Torontonians gather to pay tribute to Pittsburgh synagogue shooting victims
Thousands of people attended a candlelight vigil in Toronto’s Mel Lastman Square to honour the 11 people killed in Saturday’s mass shooting at the Tree of Life synagogue in Pittsburgh, Pa.
Members of the Jewish community held candles as they sang traditional songs “Lo Yisa Goy” and “Kol Haolam Kulo,” and later stood for a moment of silence.
Speakers at the gathering included Judy Winberg, cousin of Joyce Fienberg, a Toronto-raised woman who was among the victims.
Winberg led the crowd in a prayer that began, “grant us peace, your most precious gift.”
That was enough to bring Rachel Cohen to tears and hug her seven-year-old son, standing beside her, a little tighter.
“I can’t even imagine what that family has been feeling since they lost their loved one in Pittsburgh,” she said. “I’ve just been thinking that can happen here and we need to stand strong and support each other.”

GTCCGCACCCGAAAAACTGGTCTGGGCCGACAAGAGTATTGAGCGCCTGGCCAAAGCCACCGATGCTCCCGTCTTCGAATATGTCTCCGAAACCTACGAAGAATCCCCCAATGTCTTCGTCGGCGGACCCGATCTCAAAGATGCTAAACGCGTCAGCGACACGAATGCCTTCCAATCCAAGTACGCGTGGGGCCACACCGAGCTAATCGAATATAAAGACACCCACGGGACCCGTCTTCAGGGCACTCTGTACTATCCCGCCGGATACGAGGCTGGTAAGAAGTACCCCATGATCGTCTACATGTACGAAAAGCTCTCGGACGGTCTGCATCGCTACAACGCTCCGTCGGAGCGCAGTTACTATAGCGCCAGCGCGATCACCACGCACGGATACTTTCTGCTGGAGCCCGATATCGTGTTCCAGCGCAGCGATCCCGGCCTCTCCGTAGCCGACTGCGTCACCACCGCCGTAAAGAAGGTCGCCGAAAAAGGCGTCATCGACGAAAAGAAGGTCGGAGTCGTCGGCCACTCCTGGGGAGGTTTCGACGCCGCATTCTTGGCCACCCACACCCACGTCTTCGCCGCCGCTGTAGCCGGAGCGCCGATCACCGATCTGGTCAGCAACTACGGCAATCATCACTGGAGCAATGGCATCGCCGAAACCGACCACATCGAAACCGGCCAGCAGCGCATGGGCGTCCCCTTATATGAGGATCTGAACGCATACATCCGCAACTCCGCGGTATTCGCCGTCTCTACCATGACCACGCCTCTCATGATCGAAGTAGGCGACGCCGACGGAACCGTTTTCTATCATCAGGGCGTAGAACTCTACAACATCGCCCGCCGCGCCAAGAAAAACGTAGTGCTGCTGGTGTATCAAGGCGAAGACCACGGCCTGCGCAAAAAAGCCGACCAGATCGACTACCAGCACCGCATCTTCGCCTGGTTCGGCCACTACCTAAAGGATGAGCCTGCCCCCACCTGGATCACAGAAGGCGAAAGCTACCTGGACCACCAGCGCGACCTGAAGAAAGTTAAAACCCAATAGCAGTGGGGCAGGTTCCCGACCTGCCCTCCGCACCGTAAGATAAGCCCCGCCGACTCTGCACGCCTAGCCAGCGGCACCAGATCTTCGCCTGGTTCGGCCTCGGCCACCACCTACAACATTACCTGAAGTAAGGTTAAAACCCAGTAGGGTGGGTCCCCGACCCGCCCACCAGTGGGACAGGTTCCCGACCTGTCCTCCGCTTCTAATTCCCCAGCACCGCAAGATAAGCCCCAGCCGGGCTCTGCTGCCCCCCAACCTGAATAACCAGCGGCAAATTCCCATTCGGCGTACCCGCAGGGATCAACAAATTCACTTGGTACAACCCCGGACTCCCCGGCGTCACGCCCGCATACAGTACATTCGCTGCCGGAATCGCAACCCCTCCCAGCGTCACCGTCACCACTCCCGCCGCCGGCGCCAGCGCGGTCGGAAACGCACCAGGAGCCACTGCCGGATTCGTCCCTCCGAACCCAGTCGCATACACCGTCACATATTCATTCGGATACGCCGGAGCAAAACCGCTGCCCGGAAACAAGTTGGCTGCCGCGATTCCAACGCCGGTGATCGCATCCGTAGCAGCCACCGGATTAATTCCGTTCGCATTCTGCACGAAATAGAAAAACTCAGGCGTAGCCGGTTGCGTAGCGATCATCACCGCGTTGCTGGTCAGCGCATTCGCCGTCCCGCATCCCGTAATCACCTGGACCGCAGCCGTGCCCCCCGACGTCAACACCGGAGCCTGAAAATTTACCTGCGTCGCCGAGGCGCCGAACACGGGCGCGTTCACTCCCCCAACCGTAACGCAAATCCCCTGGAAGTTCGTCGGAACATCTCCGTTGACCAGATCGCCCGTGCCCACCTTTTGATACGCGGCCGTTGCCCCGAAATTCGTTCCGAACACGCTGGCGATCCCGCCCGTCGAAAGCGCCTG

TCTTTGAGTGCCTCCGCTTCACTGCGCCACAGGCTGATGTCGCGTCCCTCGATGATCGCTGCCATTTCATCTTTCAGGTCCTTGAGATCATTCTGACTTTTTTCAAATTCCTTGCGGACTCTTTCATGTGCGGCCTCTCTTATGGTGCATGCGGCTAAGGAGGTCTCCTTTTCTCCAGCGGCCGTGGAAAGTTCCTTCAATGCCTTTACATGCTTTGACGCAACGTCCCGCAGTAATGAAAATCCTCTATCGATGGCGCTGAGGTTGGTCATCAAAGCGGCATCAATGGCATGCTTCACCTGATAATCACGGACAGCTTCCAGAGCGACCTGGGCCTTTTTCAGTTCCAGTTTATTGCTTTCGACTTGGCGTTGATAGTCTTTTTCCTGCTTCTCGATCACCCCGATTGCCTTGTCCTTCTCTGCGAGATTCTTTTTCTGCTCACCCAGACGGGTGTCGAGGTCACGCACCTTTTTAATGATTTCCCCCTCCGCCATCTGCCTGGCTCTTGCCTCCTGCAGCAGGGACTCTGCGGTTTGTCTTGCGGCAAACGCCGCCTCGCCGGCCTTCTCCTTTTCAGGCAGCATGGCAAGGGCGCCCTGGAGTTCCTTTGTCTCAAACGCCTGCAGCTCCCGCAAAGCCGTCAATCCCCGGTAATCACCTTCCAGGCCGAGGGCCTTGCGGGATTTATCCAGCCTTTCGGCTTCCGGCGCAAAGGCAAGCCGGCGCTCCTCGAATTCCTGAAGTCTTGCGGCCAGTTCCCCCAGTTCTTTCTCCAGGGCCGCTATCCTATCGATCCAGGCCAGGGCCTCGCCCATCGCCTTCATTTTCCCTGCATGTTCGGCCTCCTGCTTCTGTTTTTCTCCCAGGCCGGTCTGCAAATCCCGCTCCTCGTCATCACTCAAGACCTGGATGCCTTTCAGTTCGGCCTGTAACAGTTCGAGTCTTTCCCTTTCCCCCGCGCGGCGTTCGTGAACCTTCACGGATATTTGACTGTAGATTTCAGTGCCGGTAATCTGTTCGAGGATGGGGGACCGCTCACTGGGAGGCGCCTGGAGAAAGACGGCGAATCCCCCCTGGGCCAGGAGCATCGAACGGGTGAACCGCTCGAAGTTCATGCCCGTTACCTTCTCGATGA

The names of Fienberg and the 10 other victims were read out by a rabbi, following which the gathered crowds bowed their heads and observed a moment of silence.
Ontario Premier Doug Ford also spoke at the gathering, telling the crowd that his Progressive Conservative government and the people of Ontario are “standing shoulder-to-shoulder” with the Jewish community and those affected by the tragedy.
“I can tell you, my friends, we will always, always stand with you, and we will never, ever waver,” Ford said.
Border Security Minister Bill Blair represented Prime Minister Justin Trudeau at the vigil.
“The victims of this horrible crime were mothers and fathers, grandfathers, beloved family and friends. They were united by their community and by their faith, and they were attacked as they prayed,” Blair said.
“While we gather united in grief, let us also stand united in strength and resolve. The scourge of hatred and violence could never be tolerated in any part of our society. We all know that, tragically, anti-Semitism has throughout history been the most pernicious form of hatred, and that the Jewish people have long suffered and tragically stood alone far too often in the face of violence born in hatred.
“But they must stand alone no more.”
— With files from the Canadian Press
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